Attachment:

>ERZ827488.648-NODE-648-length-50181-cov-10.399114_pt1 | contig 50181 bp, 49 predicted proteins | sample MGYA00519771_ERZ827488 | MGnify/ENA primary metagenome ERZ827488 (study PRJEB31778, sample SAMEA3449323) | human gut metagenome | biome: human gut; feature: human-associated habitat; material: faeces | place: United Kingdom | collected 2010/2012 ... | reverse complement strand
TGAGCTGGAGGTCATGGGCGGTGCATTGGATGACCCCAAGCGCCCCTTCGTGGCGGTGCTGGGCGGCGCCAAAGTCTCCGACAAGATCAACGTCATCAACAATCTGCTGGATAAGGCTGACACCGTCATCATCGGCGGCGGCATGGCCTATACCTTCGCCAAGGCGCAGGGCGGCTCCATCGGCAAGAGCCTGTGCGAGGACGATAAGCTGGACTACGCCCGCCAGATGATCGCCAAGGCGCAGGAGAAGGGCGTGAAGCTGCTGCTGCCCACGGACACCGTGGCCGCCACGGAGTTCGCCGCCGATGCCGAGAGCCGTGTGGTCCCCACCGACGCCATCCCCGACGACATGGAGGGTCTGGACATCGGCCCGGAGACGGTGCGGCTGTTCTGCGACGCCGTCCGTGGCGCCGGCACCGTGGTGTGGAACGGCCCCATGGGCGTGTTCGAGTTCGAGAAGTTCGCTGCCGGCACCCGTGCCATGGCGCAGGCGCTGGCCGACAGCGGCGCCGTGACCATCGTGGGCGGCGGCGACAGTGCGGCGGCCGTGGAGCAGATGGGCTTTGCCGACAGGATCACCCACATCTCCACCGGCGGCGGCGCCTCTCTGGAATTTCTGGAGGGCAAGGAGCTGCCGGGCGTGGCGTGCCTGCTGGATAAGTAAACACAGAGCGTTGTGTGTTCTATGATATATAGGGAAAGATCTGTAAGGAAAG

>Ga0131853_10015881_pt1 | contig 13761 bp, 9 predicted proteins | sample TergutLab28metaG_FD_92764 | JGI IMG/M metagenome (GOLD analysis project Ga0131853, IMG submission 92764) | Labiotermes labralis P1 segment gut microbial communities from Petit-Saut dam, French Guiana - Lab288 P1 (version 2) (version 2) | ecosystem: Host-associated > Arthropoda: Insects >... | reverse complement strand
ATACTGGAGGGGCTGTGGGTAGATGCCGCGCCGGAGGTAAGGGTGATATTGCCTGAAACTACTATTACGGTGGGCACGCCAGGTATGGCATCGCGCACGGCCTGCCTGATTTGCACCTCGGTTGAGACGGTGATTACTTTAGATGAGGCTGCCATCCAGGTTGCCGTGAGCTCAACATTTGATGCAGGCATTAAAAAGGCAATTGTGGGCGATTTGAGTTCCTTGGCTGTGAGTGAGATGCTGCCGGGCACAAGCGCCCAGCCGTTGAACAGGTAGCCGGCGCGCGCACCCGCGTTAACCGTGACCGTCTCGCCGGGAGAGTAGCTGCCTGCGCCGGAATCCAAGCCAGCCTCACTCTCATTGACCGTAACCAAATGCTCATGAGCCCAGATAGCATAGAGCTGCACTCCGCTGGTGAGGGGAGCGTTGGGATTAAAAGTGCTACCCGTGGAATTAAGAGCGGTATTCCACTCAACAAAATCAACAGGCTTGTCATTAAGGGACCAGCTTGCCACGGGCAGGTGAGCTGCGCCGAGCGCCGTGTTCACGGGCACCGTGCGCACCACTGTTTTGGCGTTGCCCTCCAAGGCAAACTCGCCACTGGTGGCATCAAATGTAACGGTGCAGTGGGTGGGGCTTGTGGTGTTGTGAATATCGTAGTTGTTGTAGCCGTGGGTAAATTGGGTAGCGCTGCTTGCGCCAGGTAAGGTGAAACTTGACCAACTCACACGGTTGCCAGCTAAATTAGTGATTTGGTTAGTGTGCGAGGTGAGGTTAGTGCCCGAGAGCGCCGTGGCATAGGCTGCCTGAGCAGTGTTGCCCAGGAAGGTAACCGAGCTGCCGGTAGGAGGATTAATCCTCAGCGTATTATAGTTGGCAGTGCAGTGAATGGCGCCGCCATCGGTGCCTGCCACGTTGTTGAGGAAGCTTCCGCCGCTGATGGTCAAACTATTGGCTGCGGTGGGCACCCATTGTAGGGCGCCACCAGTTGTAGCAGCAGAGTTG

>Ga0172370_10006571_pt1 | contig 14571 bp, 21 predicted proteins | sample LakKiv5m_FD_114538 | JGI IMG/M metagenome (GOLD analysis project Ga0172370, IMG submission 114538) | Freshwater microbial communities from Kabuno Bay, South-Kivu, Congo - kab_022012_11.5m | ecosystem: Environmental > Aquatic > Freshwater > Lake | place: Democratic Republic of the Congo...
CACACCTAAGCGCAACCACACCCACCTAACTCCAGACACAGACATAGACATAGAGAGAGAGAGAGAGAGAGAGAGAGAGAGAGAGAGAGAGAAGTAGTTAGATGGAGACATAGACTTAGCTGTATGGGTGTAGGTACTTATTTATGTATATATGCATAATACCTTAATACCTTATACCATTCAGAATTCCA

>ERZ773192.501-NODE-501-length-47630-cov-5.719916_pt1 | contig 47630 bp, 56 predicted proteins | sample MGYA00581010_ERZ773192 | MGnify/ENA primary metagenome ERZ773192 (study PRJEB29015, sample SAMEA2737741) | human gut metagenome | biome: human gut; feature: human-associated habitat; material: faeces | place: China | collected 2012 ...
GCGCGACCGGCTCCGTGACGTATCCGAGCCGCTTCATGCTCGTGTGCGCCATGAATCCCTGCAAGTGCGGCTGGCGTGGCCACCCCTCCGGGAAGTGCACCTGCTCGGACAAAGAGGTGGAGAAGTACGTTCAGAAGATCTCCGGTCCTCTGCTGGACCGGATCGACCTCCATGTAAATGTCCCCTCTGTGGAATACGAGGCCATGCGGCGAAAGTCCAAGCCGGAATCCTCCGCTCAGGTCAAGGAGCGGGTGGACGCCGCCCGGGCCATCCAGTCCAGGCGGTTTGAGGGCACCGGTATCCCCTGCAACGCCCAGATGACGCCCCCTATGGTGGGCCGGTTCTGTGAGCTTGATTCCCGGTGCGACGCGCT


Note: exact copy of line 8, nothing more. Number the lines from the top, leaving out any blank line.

GCGCGACCGGCTCCGTGACGTATCCGAGCCGCTTCATGCTCGTGTGCGCCATGAATCCCTGCAAGTGCGGCTGGCGTGGCCACCCCTCCGGGAAGTGCACCTGCTCGGACAAAGAGGTGGAGAAGTACGTTCAGAAGATCTCCGGTCCTCTGCTGGACCGGATCGACCTCCATGTAAATGTCCCCTCTGTGGAATACGAGGCCATGCGGCGAAAGTCCAAGCCGGAATCCTCCGCTCAGGTCAAGGAGCGGGTGGACGCCGCCCGGGCCATCCAGTCCAGGCGGTTTGAGGGCACCGGTATCCCCTGCAACGCCCAGATGACGCCCCCTATGGTGGGCCGGTTCTGTGAGCTTGATTCCCGGTGCGACGCGCT